Céline Schillinger is Founder and CEO of We Need Social and author of Dare to Un-Lead: The Art of Relational Leadership in a Fragmented World. A global engagement influencer, Céline helps leaders and organizations succeed and grow by engaging their clients, partners, and employees. Engagement is the active mobilization of many talents, to deliver value together. This requires new leadership methods, tools, and behaviors. A change activist and social collaboration leader, she specializes in engagement leadership, mobilization, and community building in international environments. Based in Lyon, France, Céline is a TEDx speaker and a recipient of the National Order of Merit.
- CELSA Paris-Sorbonne – Professional Master, Corporate Communications, 1990 – 1992
- Sciences Po Bordeaux – Master’s Degree, Political Science, 1987 – 1990
- We Need Social – Founder and CEO, 2018 – Present
- Change Agents Worldwide – Charter Member, 2013 – Present
- Sanofi Pasteur, 2001-2018
- Head, Quality Innovation & Engagement
- Senior Director, Stakeholder Engagement
- Director, Commercial Operations, Asia & other int’l areas
- Director, Human Resources, International
- Lagardere Group
- Lagardere Media – General Manager, China, 1999 – 2000
- Matra Systems & Information – Sales Manager, Asia, 1997 – 1999
- Setraco – Country Manager, Vietnam, 1993 – 1997
- Lisa Engineering – Communication & Public Relations Manager, 1991 – 1992
- Dare to Un-Lead
- Guest Appearances
- Creating Organizational Capacities: Networks, Leadership, and Community
- How Community Building Can Go Beyond Language
- Engagement and Community – The Days of Change
- Relational and engagement leadership – The Brand Called You
- World’s Greatest Business Thinkers #1 – the importance of digital and social networks in modern day organizations; Community leadership and how to embed it in your organization
- Connected Innovators and Humble Rebels – Women Who Innovate – how sending one email led to transformation of a more gender balanced corporate culture; how companies need to become more social to engage their audiences and grow their business; the importance of community; how social networks enable human networks and social impact; how social engagement at scale, speed, and agility, frees the rebels; value those who see things differently
- We Need Social
- Enterprise 2.0 Summit 2014 Interview
- Impossible Things with David Terrar – community building, social media, collaboration, digital change, engagement, team building, and leadership
- Forget social networks, think social impact – TEDxBedminster
- Using quality as a lever for transformation
- Focus On Your Purpose, and Everything Changes
- Do You Dare To Un-Lead?
- Enterprise 2.0 Summit Interview
- How We Need to Adjust to the Future of Work by Karen Mangia
- The art of relational management in a fragmented world by Stowe Boyd
- Forty Over 40 – Using Innovative Social Media Approaches to Disrupt Industry and Save Lives
- Redefining Leadership: Authenticity, Diversity, and Collective Intelligence by Selda Schretzmann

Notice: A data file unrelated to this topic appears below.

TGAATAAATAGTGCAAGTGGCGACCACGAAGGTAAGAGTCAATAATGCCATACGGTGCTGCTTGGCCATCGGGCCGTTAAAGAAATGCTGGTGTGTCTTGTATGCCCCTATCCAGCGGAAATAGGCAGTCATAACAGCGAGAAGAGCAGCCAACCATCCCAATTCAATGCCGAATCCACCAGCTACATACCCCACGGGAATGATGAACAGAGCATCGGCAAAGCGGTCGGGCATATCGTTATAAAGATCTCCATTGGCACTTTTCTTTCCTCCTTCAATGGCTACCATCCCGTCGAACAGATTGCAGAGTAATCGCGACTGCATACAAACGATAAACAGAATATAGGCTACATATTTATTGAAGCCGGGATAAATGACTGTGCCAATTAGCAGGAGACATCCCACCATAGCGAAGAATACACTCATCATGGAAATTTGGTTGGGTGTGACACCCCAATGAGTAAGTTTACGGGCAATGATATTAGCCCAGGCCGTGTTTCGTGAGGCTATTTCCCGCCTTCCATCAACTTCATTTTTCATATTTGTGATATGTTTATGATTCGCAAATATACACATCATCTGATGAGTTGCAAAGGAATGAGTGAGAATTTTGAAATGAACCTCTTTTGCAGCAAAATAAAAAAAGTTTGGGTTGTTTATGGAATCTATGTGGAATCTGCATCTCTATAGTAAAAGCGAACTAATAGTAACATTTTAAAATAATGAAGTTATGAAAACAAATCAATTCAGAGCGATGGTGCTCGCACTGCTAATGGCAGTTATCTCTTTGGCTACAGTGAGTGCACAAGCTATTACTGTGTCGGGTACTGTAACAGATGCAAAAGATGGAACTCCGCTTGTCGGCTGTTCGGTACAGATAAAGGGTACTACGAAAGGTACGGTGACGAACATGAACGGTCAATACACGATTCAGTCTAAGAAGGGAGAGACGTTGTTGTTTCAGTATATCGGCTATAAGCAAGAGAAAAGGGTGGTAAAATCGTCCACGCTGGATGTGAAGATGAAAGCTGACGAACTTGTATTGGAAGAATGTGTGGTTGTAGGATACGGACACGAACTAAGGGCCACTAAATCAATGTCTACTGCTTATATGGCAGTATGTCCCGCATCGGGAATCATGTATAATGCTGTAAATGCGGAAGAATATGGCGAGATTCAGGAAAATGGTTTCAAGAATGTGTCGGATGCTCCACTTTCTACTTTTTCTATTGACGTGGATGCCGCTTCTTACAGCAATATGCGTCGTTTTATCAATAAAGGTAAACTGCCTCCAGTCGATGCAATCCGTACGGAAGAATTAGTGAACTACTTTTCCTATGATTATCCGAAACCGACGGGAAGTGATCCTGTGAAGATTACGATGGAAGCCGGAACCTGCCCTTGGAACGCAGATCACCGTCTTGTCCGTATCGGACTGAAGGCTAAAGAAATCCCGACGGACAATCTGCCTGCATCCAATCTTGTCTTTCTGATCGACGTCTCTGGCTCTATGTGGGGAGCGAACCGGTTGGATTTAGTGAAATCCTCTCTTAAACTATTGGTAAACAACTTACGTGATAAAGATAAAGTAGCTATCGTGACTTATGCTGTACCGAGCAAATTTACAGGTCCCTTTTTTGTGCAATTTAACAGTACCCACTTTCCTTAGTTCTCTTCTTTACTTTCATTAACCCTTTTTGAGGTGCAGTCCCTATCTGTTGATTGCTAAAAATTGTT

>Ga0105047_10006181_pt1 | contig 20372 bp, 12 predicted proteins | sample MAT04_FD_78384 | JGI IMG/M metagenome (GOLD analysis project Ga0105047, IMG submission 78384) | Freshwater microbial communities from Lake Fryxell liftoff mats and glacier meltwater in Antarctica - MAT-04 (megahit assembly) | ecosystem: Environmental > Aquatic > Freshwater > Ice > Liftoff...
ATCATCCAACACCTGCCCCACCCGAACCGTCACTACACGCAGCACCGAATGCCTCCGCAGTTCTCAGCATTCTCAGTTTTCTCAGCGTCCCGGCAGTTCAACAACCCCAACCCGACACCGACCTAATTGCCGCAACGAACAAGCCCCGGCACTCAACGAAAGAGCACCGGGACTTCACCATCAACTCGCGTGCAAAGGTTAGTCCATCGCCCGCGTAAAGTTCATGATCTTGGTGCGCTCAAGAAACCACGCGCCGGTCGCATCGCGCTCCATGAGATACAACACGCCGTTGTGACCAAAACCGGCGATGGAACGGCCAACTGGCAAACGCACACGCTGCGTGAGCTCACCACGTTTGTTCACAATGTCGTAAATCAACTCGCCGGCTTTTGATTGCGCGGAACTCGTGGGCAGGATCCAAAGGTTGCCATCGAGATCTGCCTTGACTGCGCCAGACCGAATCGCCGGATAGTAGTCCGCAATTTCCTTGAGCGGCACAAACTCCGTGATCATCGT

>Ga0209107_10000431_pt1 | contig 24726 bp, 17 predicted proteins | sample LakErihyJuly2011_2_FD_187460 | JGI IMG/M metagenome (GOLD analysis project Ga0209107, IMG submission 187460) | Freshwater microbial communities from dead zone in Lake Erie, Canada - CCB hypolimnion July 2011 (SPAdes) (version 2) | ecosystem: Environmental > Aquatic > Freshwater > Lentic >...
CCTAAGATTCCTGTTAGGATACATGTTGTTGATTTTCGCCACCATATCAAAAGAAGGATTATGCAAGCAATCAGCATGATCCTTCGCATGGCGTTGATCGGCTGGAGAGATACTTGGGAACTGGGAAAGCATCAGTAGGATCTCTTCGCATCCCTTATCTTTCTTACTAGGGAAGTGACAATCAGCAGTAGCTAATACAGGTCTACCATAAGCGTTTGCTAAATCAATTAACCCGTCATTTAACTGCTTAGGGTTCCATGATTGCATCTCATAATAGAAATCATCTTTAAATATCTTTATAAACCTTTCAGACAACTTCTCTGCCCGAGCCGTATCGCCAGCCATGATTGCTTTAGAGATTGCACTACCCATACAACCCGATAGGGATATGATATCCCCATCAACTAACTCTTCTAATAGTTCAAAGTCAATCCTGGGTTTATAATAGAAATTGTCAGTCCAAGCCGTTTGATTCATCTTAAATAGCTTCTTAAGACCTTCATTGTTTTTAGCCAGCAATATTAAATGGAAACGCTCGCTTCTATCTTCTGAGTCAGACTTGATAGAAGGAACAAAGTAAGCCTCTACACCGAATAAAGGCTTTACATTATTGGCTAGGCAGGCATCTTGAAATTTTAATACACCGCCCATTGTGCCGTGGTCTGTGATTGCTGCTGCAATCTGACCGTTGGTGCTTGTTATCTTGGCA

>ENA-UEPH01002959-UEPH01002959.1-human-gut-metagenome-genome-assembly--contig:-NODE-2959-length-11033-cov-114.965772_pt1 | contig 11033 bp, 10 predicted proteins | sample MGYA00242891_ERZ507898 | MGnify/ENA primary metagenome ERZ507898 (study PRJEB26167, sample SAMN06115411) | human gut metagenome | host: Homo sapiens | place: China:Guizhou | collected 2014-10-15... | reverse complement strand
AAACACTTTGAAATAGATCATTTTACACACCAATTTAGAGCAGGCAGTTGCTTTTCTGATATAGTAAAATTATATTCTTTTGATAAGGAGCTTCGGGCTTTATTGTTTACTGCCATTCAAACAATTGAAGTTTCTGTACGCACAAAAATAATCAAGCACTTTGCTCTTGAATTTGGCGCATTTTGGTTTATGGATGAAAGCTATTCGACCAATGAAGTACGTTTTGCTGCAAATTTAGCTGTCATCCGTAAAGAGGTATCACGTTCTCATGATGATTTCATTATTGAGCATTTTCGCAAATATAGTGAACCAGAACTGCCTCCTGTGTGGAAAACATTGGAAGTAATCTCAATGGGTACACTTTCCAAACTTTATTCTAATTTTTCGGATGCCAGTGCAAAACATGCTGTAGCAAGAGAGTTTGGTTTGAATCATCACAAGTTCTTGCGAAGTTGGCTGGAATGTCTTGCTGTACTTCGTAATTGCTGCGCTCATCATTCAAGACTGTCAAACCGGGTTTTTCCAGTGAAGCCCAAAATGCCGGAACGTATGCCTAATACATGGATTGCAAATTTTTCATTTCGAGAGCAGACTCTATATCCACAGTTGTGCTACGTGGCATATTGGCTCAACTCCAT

The Internet Time Alliance Award, in memory of Jay Cross, is presented to a workplace learning professional who has contributed in positive ways to the field of Informal Learning and is reflective of Jay’s lifetime of work.
Recipients champion workplace and social learning practices inside their organization and/or on the wider stage. They share their work in public and often challenge conventional wisdom. The Award is given to professionals who continuously welcome challenges at the cutting edge of their expertise and are convincing and effective advocates of a humanistic approach to workplace learning and performance.
Following his death in November 2015, the partners of the Internet Time Alliance – Jane Hart, Charles Jennings, Clark Quinn, and Harold Jarche – resolved to continue Jay’s work. Jay Cross was a deep thinker and a man of many talents, never resting on his past accomplishments, and this award is one way to keep pushing our professional fields and industries to find new and better ways to learn and work.
The 7th annual Internet Time Alliance Jay Cross Memorial Award for 2022 is presented to Céline Schillinger. In her recent book, Dare to Un-lead, Céline asks, “Can there be liberty, equality, and fraternity at work?” Then she shows examples of how this can be achieved. As Head of Quality Innovation & Engagement at Sanofi Pasteur Céline helped to create the ‘Break Dengue’ global community to fight dengue fever. Céline understands the power of community. She says that “If you cannot find a community of practice for your professional development, then create one.” Céline has often challenged the status quo, especially regarding the lack of diversity in many workplaces.
“What really matters is to mirror the diversity of the world we serve. We need more women… more humanities majors… more people of color… more professionals coming from other jobs… in short, a much bigger diversity of viewpoints at all levels. We also need more network and co-construction across levels, as the old pyramidal system is no longer fit for purpose.” Céline has said that companies must cultivate their rebels in order to remain relevant to their workers, while staying competitive in their arenas. These rebels can let them see beyond the organization’s walls. We are sure that Jay Cross would agree.
- Focus on groups rather than individuals.
- Focus on people opportunities rather than people problems.
- Actively expand knowledge of what could be different.
- Experiment more.
- Focus on community members – and the frontline – rather than tops of pyramids.
- Build the courage muscle.
- Evolve perceptions of what leadership truly is.
- Reduce effort spent at rigidifying structures.
- Resist the urge to follow trends.
- Think twice (or more) before cracking down on change agents.
Knowledge Management by Ana Neves
Q: You write about knowledge sharing and retention, mostly in the context of communities. I see those as two knowledge processes which should be addressed as part of strategic knowledge management. What is Knowledge Management for you?